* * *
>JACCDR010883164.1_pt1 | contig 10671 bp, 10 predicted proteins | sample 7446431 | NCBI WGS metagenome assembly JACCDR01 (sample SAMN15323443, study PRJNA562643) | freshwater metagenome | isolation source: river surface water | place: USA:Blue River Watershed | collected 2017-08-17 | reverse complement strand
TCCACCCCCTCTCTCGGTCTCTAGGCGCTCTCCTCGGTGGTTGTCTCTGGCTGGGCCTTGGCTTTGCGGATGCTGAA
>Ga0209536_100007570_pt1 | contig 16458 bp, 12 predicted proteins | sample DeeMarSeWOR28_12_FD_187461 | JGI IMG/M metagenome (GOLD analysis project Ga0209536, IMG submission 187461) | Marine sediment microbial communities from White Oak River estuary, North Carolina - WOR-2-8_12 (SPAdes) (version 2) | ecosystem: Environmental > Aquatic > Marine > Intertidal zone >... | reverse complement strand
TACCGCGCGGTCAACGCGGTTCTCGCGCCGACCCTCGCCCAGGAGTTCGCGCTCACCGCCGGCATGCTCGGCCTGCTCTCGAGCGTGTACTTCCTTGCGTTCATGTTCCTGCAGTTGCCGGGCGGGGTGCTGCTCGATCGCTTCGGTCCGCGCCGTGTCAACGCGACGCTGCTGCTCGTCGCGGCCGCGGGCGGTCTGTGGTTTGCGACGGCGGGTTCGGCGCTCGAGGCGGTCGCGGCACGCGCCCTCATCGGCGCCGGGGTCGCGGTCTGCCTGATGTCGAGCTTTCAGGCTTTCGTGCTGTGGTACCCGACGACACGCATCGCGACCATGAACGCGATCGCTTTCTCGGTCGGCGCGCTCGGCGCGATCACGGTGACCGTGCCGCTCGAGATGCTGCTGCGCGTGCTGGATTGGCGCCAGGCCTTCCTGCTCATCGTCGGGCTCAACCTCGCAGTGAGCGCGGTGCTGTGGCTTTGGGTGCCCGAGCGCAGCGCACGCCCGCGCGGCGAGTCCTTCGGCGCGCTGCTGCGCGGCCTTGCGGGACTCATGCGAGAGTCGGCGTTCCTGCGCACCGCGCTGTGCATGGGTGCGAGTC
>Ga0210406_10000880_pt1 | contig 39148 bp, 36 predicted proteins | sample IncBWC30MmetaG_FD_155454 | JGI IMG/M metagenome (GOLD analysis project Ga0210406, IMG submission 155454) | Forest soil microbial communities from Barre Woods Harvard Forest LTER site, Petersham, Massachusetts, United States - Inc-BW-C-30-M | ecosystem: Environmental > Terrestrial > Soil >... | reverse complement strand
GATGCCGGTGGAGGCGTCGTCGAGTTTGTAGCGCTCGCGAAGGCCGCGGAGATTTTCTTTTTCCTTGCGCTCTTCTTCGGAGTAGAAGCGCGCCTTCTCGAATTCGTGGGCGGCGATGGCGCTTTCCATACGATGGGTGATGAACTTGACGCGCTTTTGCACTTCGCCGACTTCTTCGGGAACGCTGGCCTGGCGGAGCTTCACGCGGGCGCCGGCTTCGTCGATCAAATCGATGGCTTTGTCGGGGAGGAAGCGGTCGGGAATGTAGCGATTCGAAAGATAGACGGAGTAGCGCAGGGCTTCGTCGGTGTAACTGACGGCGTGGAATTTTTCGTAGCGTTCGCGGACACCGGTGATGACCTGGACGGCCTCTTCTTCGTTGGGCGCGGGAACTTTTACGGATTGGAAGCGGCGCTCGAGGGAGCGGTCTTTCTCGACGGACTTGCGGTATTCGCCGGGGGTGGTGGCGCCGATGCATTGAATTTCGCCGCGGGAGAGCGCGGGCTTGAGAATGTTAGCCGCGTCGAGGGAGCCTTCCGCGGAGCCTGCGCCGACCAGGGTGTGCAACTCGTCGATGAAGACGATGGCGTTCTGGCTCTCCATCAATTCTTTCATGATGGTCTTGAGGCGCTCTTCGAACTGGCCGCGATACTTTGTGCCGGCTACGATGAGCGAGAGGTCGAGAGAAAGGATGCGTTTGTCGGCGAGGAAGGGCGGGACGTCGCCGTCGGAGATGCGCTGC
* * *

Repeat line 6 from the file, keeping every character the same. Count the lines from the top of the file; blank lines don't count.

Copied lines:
GATGCCGGTGGAGGCGTCGTCGAGTTTGTAGCGCTCGCGAAGGCCGCGGAGATTTTCTTTTTCCTTGCGCTCTTCTTCGGAGTAGAAGCGCGCCTTCTCGAATTCGTGGGCGGCGATGGCGCTTTCCATACGATGGGTGATGAACTTGACGCGCTTTTGCACTTCGCCGACTTCTTCGGGAACGCTGGCCTGGCGGAGCTTCACGCGGGCGCCGGCTTCGTCGATCAAATCGATGGCTTTGTCGGGGAGGAAGCGGTCGGGAATGTAGCGATTCGAAAGATAGACGGAGTAGCGCAGGGCTTCGTCGGTGTAACTGACGGCGTGGAATTTTTCGTAGCGTTCGCGGACACCGGTGATGACCTGGACGGCCTCTTCTTCGTTGGGCGCGGGAACTTTTACGGATTGGAAGCGGCGCTCGAGGGAGCGGTCTTTCTCGACGGACTTGCGGTATTCGCCGGGGGTGGTGGCGCCGATGCATTGAATTTCGCCGCGGGAGAGCGCGGGCTTGAGAATGTTAGCCGCGTCGAGGGAGCCTTCCGCGGAGCCTGCGCCGACCAGGGTGTGCAACTCGTCGATGAAGACGATGGCGTTCTGGCTCTCCATCAATTCTTTCATGATGGTCTTGAGGCGCTCTTCGAACTGGCCGCGATACTTTGTGCCGGCTACGATGAGCGAGAGGTCGAGAGAAAGGATGCGTTTGTCGGCGAGGAAGGGCGGGACGTCGCCGTCGGAGATGCGCTGC